Tobacco, an unlikely ingredient with a bad reputation, is changing the way pharmacists and health experts view their approach to fighting Ebola. Before the death of Ebola patient Thomas Duncan, scientists began looking for methods to cure this deadly disease and stop it from spreading any further.
But why tobacco?
Doctors are experimenting with a serum called Zmapp, the substance that cured Dr. Kent Brantly and Nancy Writebol after becoming infected earlier this year while providing aid in Liberia. However, the process to engineer the antibodies provided from mice for ZMapp is too costly for continuous research. It takes about a month to provide a few doses of the serum.
“It would be great to have a vaccine but it takes time to develop these treatments and there are the technical hurdles like testing to go through. It’s just not that easy to make them,” said Dr. Pascal James Imperato, Dean of the School of Public Health at SUNY Downstate Medical Center.
Tobacco plants prepare more antibodies for dozens of doses for a medicine in less time for a lower cost. The plants are also easier to manufacture in contained environments and can help speed up the process to create more ZMapp for infected patients.
Despite causing hundreds of thousands of cancer cases annually, the plant’s versatility allows for an increase in the amount of ZMapp. However, the high doses Ebola patients would require would require tobacco production to triple. This makes it harder to gain full support of a plant supplement.
According to Ben Locwin, an expert on plant-produced medicines, “The lack of any stronger track record for approved drugs in the United States is a key reason why the plant-based technology hasn’t been embraced more fully.”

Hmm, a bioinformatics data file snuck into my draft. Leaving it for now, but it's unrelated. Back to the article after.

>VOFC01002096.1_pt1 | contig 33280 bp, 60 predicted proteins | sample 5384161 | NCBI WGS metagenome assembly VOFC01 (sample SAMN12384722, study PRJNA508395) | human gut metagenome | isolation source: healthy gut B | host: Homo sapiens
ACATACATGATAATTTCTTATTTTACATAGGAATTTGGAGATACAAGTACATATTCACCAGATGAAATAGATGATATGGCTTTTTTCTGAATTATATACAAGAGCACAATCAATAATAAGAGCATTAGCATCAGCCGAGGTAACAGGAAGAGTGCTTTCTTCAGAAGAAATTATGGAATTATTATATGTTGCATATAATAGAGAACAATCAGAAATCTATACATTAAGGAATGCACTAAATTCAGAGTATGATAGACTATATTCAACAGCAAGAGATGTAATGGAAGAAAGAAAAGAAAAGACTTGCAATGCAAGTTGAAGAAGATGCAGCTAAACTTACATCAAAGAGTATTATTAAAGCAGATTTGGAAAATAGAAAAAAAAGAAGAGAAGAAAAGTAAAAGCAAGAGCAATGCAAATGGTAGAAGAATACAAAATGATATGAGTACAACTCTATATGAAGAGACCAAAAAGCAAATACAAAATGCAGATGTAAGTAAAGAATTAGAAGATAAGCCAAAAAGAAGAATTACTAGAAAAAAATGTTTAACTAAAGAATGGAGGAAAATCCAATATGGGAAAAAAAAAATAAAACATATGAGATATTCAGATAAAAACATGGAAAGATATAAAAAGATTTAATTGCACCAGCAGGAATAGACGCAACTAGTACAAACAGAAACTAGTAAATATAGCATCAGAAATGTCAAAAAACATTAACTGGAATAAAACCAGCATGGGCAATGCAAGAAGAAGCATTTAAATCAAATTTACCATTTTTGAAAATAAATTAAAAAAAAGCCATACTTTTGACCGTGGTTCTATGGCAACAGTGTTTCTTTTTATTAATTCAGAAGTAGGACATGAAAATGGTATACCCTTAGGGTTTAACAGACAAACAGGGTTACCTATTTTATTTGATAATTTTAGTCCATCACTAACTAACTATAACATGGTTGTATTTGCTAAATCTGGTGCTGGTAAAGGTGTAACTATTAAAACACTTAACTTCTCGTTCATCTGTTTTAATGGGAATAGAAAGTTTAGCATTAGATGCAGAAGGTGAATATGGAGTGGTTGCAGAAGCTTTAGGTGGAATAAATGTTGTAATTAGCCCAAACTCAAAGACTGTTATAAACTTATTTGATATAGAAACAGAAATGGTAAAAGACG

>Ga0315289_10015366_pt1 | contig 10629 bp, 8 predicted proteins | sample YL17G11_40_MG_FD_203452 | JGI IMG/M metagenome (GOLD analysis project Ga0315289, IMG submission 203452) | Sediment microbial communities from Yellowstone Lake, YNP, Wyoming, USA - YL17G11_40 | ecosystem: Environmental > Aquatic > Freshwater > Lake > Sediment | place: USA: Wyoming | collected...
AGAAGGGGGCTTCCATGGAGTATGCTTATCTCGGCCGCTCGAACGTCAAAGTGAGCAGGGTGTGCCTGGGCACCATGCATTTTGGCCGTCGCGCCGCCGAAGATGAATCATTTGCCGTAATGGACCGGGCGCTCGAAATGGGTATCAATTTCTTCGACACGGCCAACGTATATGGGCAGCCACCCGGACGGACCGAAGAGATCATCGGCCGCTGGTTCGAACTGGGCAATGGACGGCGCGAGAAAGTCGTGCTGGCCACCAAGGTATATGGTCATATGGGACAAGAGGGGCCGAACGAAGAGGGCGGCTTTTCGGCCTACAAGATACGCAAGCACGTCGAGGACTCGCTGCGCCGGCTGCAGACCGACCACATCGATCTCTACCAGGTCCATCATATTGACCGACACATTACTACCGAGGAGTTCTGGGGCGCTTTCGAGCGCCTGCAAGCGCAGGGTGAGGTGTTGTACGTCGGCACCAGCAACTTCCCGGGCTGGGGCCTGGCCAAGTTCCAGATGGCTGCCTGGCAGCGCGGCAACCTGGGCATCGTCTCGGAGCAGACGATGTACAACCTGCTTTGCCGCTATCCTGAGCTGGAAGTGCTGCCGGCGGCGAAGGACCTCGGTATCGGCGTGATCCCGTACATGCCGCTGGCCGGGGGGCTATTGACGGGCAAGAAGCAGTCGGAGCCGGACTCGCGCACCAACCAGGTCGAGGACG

No plans for the manufacturing of ZMapp are set in stone, but experts believe the country would benefit from the production both economically and socially. Money and time would be saved, and a new method of production would be introduced to the market.
Some companies are already using tobacco to test the reduction of cancer cells. PlantForm, a Canadian biopharmaceutical company, is testing with tobacco plants to produce a drug reducing the growth of breast cancer tumors. The University of Louisville has been using nicotiana benthamiana, a relative to tobacco, to develop vaccines for cervical cancer.
With Ebola spreading outside Africa, any method to speed up the production of ZMapp should be considered. The tobacco plant could be the saving grace of those on the brink of death.
“[Ebola] is not just a problem for Western Africa, it’s a serious global issue,” said Michael Goodin, specialists in plant viruses. “To contain these outbreaks as quickly as possible is of incredible importance; the whole world should be singularly focused on this issue.”